Clemson professor looks to develop cancer screening test

CLEMSON, S.C. (AP) — When her younger brother was diagnosed with cancer, Clemson bioengineering professor Terri Bruce resolved to tap her knowledge of human cells to find a way to help others suffering from the disease.

View all (2)

After devouring all the scientific literature she could, she chose to focus on developing a screening test to detect the disease in its earliest stages when it has a better chance of being cured.

"It was a time in my life when I felt helpless," she told The Greenville News. "And I felt there's got to be something I can do — even if I can't help Greg — to help other people."

Because he suffered from brain cancer, she looked to another form of the disease that wasn't as emotionally entangled but had no early screening tests. She decided on ovarian cancer.

Now Bruce and her research team are on the brink of a test that they believe could be a screening tool — not only for ovarian cancer, but other cancers too.

"The hope," she said, "is to ... catch this deadly cancer much earlier and give women a fighting chance."

Ovarian cancer will strike 22,530 women this year, according to the American Cancer Society, and about 14,000 will die of the disease.

But only about one in five cases is discovered early because there are no reliable screening tests, the society reports.

A late diagnosis reduces survival. And because the symptoms are so vague, about three quarters of all women are diagnosed at a late stage, said Dr. Larry Puls, the director of gynecologic oncology at Prisma Health Cancer Institute.

Only 10% to 15% of them will survive long-term. And overall survival numbers haven't changed much in 40 years, he said.

Though blood work can test for a protein that can identify some ovarian cancers, only half of stage 1 patients test positive for it, Puls said.

"One of the things that has eluded us in ovarian cancer is that we have no screening for it," he said. "But if you can find it when it's confined to just the ovary alone, 90% of patients beat their cancer.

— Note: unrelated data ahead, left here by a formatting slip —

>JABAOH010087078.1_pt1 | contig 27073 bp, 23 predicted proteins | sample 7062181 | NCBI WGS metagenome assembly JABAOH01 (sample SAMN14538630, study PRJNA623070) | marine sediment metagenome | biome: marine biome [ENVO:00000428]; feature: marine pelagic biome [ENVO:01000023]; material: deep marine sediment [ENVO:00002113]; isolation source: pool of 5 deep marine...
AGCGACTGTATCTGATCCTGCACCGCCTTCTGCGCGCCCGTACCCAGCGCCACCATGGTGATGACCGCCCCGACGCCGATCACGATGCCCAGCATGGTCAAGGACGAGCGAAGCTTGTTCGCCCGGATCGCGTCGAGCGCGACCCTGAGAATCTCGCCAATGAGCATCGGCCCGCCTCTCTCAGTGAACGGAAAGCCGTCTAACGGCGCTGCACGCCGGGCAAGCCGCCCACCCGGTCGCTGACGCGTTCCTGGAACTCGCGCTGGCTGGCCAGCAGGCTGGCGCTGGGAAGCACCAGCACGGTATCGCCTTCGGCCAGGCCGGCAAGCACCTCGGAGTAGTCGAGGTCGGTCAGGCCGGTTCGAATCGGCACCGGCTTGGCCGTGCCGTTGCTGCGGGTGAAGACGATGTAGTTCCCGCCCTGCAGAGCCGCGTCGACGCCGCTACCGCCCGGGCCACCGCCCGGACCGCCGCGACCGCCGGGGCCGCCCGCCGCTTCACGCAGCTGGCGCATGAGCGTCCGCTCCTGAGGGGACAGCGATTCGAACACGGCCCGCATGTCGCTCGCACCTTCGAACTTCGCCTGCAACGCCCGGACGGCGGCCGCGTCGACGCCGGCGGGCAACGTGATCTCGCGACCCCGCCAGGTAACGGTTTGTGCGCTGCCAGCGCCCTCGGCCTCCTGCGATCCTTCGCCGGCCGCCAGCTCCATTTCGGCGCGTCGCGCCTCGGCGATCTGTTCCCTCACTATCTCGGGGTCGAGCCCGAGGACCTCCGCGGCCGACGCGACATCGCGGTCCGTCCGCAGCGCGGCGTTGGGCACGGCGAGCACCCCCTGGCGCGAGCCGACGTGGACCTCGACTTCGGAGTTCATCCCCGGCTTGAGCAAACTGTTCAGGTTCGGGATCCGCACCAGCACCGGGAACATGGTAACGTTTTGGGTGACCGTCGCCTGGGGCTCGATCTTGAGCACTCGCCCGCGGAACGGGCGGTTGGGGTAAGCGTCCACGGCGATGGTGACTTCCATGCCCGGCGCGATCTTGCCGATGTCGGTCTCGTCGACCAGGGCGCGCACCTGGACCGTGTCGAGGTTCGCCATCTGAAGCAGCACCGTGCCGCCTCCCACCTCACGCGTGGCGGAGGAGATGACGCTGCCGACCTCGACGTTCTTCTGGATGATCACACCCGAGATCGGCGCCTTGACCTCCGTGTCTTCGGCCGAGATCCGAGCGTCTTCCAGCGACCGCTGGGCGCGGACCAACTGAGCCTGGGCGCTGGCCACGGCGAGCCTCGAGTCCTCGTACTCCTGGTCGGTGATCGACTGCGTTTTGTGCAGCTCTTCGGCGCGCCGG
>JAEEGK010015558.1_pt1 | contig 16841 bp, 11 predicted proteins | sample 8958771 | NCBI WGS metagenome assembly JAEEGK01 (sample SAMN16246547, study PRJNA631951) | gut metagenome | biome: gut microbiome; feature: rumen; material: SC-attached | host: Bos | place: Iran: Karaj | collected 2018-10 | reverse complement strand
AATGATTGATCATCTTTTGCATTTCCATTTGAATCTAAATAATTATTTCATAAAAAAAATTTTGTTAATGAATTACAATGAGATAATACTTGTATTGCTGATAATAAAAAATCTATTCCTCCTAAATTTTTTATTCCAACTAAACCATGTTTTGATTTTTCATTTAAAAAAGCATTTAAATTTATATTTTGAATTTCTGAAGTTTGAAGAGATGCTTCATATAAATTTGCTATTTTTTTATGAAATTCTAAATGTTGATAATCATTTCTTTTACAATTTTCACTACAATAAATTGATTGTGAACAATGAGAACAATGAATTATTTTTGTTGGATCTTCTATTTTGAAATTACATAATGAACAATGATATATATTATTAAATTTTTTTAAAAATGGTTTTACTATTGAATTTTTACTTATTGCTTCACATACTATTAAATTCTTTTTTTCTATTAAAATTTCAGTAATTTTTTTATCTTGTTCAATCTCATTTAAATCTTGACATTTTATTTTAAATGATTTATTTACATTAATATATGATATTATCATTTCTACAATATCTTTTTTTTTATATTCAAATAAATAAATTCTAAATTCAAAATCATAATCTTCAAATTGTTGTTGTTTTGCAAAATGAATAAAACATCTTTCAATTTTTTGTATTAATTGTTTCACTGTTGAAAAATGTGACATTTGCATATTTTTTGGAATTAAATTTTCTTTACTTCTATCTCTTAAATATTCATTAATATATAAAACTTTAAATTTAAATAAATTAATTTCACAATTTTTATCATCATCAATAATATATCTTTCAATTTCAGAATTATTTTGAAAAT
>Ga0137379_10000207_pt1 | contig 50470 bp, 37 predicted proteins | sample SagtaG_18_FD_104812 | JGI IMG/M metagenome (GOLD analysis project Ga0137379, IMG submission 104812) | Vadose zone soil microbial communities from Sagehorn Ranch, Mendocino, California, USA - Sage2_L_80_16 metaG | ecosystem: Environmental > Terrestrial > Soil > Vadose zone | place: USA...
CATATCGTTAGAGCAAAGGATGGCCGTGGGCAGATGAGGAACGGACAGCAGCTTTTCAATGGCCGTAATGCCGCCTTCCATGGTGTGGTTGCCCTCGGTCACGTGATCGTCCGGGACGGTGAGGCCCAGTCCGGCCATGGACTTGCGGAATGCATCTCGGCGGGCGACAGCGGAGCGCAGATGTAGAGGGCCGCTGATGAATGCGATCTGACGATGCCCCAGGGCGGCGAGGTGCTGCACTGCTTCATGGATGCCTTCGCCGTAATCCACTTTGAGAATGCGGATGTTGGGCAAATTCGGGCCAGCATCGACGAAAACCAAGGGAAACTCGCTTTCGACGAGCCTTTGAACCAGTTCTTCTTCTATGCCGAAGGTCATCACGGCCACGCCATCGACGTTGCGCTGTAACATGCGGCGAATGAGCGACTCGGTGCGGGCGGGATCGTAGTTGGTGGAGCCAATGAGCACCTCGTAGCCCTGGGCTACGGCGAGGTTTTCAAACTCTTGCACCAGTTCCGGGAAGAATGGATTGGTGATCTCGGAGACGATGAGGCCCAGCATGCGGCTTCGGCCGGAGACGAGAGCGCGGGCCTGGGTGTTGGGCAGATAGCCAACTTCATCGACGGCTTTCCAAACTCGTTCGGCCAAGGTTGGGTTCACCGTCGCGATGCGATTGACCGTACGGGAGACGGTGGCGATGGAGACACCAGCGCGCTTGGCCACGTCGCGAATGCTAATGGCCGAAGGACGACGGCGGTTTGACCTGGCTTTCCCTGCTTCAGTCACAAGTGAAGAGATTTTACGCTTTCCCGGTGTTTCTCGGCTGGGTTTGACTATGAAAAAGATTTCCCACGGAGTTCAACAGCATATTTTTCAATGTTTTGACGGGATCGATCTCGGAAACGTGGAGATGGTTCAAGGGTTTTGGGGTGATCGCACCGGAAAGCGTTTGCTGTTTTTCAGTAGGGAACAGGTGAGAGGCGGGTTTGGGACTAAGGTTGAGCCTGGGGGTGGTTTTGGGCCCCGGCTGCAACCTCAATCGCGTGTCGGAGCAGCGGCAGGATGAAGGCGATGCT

"If we could shift women out of stage 3 and into stage 1," he added, "we can make a huge impact on this disease."

For some time, Bruce has been studying exosomes, which are microscopic droplets found in body fluids that were traditionally regarded as a way for cells to rid themselves of debris.

But further research revealed that they contain parts of the cell they are from as well as proteins that can serve as biomarkers of what's going on in that cell, she said.

Cancer often develops because something goes awry in the DNA, leading to aberrant proteins and tumor growth, she said. So she theorized that finding those protein signatures in exosomes could be a way to diagnose cancer.

"If we can find those aberrant protein signatures and see them on the cells and exosomes," she said, " ... it potentially could be used for any type of cancer, as long as you find the biomarker."

The process has the potential to be used as a diagnostic tool for other diseases as well, she said.

So Bruce approached Clemson chemistry professor Ken Marcus, who'd been separating whole human cells for years using fiber strips, and asked if he could separate exosomes.

"I said, 'I don't even know what they are,' " he recalls with a chuckle.

"But she got us some samples and in pretty short order ... we made some really good educated guesses and it worked."